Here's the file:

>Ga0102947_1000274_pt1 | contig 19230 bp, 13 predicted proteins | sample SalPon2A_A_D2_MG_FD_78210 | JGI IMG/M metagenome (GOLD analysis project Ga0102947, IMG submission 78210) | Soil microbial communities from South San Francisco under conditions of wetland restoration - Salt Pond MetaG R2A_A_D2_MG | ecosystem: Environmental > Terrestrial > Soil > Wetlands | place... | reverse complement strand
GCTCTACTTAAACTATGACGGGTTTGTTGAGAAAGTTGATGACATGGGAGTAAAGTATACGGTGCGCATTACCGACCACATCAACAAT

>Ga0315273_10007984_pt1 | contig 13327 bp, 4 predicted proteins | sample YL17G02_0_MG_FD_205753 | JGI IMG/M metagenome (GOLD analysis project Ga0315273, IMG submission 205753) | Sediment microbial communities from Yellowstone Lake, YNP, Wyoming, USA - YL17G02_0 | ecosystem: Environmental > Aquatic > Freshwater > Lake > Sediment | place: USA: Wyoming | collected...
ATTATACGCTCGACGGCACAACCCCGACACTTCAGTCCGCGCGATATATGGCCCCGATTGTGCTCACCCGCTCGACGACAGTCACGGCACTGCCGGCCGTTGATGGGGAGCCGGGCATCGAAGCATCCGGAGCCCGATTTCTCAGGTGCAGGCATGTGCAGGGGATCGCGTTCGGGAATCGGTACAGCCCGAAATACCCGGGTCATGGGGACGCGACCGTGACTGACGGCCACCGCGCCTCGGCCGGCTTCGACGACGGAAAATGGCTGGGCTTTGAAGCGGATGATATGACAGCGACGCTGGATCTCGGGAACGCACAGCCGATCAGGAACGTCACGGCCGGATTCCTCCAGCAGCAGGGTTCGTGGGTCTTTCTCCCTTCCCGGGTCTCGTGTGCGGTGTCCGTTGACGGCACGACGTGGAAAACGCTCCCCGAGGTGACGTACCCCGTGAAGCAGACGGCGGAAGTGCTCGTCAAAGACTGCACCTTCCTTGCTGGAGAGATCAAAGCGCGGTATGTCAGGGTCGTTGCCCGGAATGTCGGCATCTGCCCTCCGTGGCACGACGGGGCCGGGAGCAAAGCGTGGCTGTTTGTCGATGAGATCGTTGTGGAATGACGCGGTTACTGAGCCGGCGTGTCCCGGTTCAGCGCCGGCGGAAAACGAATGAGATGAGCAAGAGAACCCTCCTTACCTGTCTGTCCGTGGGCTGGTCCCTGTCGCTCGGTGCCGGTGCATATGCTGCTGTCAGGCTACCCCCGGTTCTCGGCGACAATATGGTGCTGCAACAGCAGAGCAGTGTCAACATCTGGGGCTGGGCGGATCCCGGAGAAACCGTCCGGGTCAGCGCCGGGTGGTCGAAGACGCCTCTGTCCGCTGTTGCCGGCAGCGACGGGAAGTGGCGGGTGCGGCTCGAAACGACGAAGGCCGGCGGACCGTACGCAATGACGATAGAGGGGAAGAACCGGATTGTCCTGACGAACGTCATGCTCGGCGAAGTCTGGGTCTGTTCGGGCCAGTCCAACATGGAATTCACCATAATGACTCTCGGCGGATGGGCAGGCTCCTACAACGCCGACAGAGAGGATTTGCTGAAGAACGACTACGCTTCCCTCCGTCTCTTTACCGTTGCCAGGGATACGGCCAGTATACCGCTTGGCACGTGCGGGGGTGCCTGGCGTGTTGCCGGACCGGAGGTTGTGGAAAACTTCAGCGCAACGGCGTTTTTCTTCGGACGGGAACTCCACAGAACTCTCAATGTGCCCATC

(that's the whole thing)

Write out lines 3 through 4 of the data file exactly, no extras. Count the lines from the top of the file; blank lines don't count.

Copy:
>Ga0315273_10007984_pt1 | contig 13327 bp, 4 predicted proteins | sample YL17G02_0_MG_FD_205753 | JGI IMG/M metagenome (GOLD analysis project Ga0315273, IMG submission 205753) | Sediment microbial communities from Yellowstone Lake, YNP, Wyoming, USA - YL17G02_0 | ecosystem: Environmental > Aquatic > Freshwater > Lake > Sediment | place: USA: Wyoming | collected...
ATTATACGCTCGACGGCACAACCCCGACACTTCAGTCCGCGCGATATATGGCCCCGATTGTGCTCACCCGCTCGACGACAGTCACGGCACTGCCGGCCGTTGATGGGGAGCCGGGCATCGAAGCATCCGGAGCCCGATTTCTCAGGTGCAGGCATGTGCAGGGGATCGCGTTCGGGAATCGGTACAGCCCGAAATACCCGGGTCATGGGGACGCGACCGTGACTGACGGCCACCGCGCCTCGGCCGGCTTCGACGACGGAAAATGGCTGGGCTTTGAAGCGGATGATATGACAGCGACGCTGGATCTCGGGAACGCACAGCCGATCAGGAACGTCACGGCCGGATTCCTCCAGCAGCAGGGTTCGTGGGTCTTTCTCCCTTCCCGGGTCTCGTGTGCGGTGTCCGTTGACGGCACGACGTGGAAAACGCTCCCCGAGGTGACGTACCCCGTGAAGCAGACGGCGGAAGTGCTCGTCAAAGACTGCACCTTCCTTGCTGGAGAGATCAAAGCGCGGTATGTCAGGGTCGTTGCCCGGAATGTCGGCATCTGCCCTCCGTGGCACGACGGGGCCGGGAGCAAAGCGTGGCTGTTTGTCGATGAGATCGTTGTGGAATGACGCGGTTACTGAGCCGGCGTGTCCCGGTTCAGCGCCGGCGGAAAACGAATGAGATGAGCAAGAGAACCCTCCTTACCTGTCTGTCCGTGGGCTGGTCCCTGTCGCTCGGTGCCGGTGCATATGCTGCTGTCAGGCTACCCCCGGTTCTCGGCGACAATATGGTGCTGCAACAGCAGAGCAGTGTCAACATCTGGGGCTGGGCGGATCCCGGAGAAACCGTCCGGGTCAGCGCCGGGTGGTCGAAGACGCCTCTGTCCGCTGTTGCCGGCAGCGACGGGAAGTGGCGGGTGCGGCTCGAAACGACGAAGGCCGGCGGACCGTACGCAATGACGATAGAGGGGAAGAACCGGATTGTCCTGACGAACGTCATGCTCGGCGAAGTCTGGGTCTGTTCGGGCCAGTCCAACATGGAATTCACCATAATGACTCTCGGCGGATGGGCAGGCTCCTACAACGCCGACAGAGAGGATTTGCTGAAGAACGACTACGCTTCCCTCCGTCTCTTTACCGTTGCCAGGGATACGGCCAGTATACCGCTTGGCACGTGCGGGGGTGCCTGGCGTGTTGCCGGACCGGAGGTTGTGGAAAACTTCAGCGCAACGGCGTTTTTCTTCGGACGGGAACTCCACAGAACTCTCAATGTGCCCATC